Why Innovation Fails and How to Avoid It

A rocket crashes to the ground as an example of why innovation fails

Have you ever heard or felt any of these sentiments? 

“People were so excited and then things just went back to business as usual.”

“Leadership announced our new innovation initiatives at the company-wide meeting but then I didn’t hear another word about it.”

“There was a lot of fanfare in the beginning but then it just fizzled out kind of like every other initiative so I just keep my head down and wait for it to pass like everything else.”

In the past six months, I have heard these statements when talking with people about the culture of innovation at their company. Most likely, your team either thinks or states something similar .

The Launch and Abandon Trap

These companies suffer from what I call the Launch and Abandon Trap. It’s a major reason why innovation fails.

First, as leaders, you decide to launch an innovation initiative. Maybe it’s a new process you’ve adopted like Design Thinking, Agile, Lean, or maybe it’s something you’ve developed internally.  Or, maybe it’s making innovation a higher priority as you move through changing times. Regardless of the reason, you launch your new initiative with major fanfare. You partner with a consulting firm who helps you systematize the processes. You assemble a committee to put together an innovation kick-off session. You have the leader of the department or company make an inspiring, yet urgent, speech about the importance of innovation at the annual team meeting.

Things are off to a great start. You feel the excitement. Your people want to innovate. Everyone leaves the meeting high-fiving,  heading back to their offices to innovate.

In the first week, you notice a difference. Meetings have a different tone to them. April came to you with an innovative solution to a challenge your department has been facing. You overheard someone else saying to a colleague, “What if we thought differently about this.” You see people raising their heads up to collaborate with each other.

You think “Mission accomplished. Innovation has become a daily part of your company’s culture.”

Then a few weeks go by and you notice the shift. The shift back to business as usual. Meetings start to sound the same. You feel no excitement. The old energy, or lack thereof, comes crawling back. . People have returned to their silos and their heads point down.

No Fuel for the Jets 

So what happened? Like many others I work with, you fell into the Launch and Abandon trap. You fueled up the innovation fires, launched big, and then but didn’t keep fueling the tank when it mattered most – the crucial time after launch when you need to sustain your momentum. Now you’re left scratching your head wondering why your innovation efforts failed.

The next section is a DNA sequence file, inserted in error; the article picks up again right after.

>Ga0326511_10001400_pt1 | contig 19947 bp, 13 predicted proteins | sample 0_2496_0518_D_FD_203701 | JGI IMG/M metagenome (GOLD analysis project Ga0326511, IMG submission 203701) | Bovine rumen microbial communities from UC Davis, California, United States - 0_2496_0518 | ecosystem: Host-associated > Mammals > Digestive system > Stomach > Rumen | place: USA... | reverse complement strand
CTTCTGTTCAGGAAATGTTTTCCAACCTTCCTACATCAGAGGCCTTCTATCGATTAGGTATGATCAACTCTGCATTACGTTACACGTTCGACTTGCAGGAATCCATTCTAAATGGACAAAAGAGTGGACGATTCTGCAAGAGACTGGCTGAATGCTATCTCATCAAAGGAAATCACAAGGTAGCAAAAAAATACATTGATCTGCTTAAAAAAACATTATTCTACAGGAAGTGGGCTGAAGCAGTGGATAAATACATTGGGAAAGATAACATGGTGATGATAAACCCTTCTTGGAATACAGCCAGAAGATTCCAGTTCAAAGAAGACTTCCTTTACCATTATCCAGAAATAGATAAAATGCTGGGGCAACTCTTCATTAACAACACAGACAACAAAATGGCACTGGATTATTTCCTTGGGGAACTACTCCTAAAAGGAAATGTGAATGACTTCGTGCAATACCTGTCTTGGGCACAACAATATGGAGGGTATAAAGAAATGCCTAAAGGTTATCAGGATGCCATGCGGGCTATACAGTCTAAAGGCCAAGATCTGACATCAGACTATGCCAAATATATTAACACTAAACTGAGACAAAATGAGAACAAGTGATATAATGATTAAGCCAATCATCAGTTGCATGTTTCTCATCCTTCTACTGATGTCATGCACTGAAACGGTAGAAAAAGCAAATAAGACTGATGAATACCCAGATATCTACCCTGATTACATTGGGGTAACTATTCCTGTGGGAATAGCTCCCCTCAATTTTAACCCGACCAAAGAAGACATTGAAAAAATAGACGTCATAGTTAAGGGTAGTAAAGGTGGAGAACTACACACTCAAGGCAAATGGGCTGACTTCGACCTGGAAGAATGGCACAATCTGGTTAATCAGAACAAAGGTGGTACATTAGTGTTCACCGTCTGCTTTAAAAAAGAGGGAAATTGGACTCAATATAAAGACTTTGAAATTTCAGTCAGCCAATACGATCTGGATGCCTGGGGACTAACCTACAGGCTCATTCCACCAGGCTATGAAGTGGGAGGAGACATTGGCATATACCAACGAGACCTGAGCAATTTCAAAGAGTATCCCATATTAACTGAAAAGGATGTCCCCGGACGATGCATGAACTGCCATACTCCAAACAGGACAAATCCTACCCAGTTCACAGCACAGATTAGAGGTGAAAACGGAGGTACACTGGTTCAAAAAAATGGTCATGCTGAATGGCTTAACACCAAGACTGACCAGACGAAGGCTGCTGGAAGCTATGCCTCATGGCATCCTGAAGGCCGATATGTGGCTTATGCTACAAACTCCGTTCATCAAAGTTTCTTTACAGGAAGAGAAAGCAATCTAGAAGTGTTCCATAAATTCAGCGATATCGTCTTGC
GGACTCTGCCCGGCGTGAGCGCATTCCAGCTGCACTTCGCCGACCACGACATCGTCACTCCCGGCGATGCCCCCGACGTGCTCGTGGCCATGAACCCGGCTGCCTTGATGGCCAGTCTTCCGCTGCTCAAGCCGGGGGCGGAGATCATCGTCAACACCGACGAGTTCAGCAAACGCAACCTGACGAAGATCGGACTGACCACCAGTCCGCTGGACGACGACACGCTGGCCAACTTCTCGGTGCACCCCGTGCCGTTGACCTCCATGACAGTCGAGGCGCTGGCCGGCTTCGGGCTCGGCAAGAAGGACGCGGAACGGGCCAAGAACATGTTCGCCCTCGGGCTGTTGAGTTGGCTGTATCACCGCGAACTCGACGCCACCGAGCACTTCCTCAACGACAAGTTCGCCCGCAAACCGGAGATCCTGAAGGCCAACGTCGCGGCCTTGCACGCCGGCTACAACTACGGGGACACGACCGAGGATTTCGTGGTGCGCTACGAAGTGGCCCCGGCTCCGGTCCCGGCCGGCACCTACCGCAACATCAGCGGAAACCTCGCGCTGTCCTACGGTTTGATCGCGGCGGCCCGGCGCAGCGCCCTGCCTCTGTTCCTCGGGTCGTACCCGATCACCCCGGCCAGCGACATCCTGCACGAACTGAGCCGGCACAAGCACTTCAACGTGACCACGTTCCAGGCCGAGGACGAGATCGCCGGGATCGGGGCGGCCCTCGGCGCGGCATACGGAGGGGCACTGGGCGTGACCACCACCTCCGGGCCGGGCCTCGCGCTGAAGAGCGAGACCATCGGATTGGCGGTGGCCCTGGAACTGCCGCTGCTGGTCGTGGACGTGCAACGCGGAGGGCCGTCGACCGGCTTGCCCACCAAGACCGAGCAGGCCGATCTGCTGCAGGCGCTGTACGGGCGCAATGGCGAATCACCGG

But don’t fret. You’re not alone. I see this time and time again. It’s an easy trap to fall into. And here’s the secret, it’s easy to avoid if you think about innovation as something that continually needs to be fueled.

In our work at LaunchStreet, what I’ve seen work wildly successfully with our clients is a 4 step process that ignites, launches and sustains innovation, infusing it into the DNA of your organization, and most importantly, your people.

4 Steps To Avoiding Launch and Abandon and How to Create Sustainable Innovation

Step 1 – Unlock

Tap the power of all the people in your organization by helping them discover their natural innovation abilities and see how they impact the organization, regardless of their title or years of experience. As we’ve discovered through our Innovation Quotient Edge Assessment, when innovation becomes personal, buy-in and engagement increase drastically.

Step 2 – Ignite

This is where you launch your innovation initiative. As they say, go big or go home. Build on Step 1 by making this as much a professional development opportunity for them – how they can bring more innovation to their work –  as it is a company-wide initiative. The reality is they are interlinked and you won’t get to company-wide innovation without your people behind it. Get people excited about the future you’re building and how they are a part of making that change happen.

Step 3 – Access

This is where the rubber starts to meet the road. People have bought into your culture of innovation shift but they need help. They need easy to digest and simple to implement tools. Remember, their  innovation abilities have been dormant for years. You need to re-ignite them. What we’ve discovered with our online IQE Pro ToolKit is that when people are reminded weekly to innovate and have tools at their fingertips 24/7 they are more likely to believe, and hence, ignite innovation daily.

Step 4 – Sustain

The prior stage helps you sustain but, sometimes you need more than a great tool. What we’ve found with clients are support elements. Quarterly leadership town hall meetings offer everyone a chance to share best practices and work through challenges. Or, why not institute organization-wide innovation office hours to ensure that the innovation fuel continues to burn bright.

Avoiding the frustrations of Launch and Abandon can be a simple 4 step process that transforms innovation from “just another initiative” or a “point-in-time exercise” into the hearts and minds of your people, your culture and your bottom line. Organizations that engage in the steps mentioned above compete, and win because innovation happens every day, across their entire organizations.

That’s a powerful competitive advantage.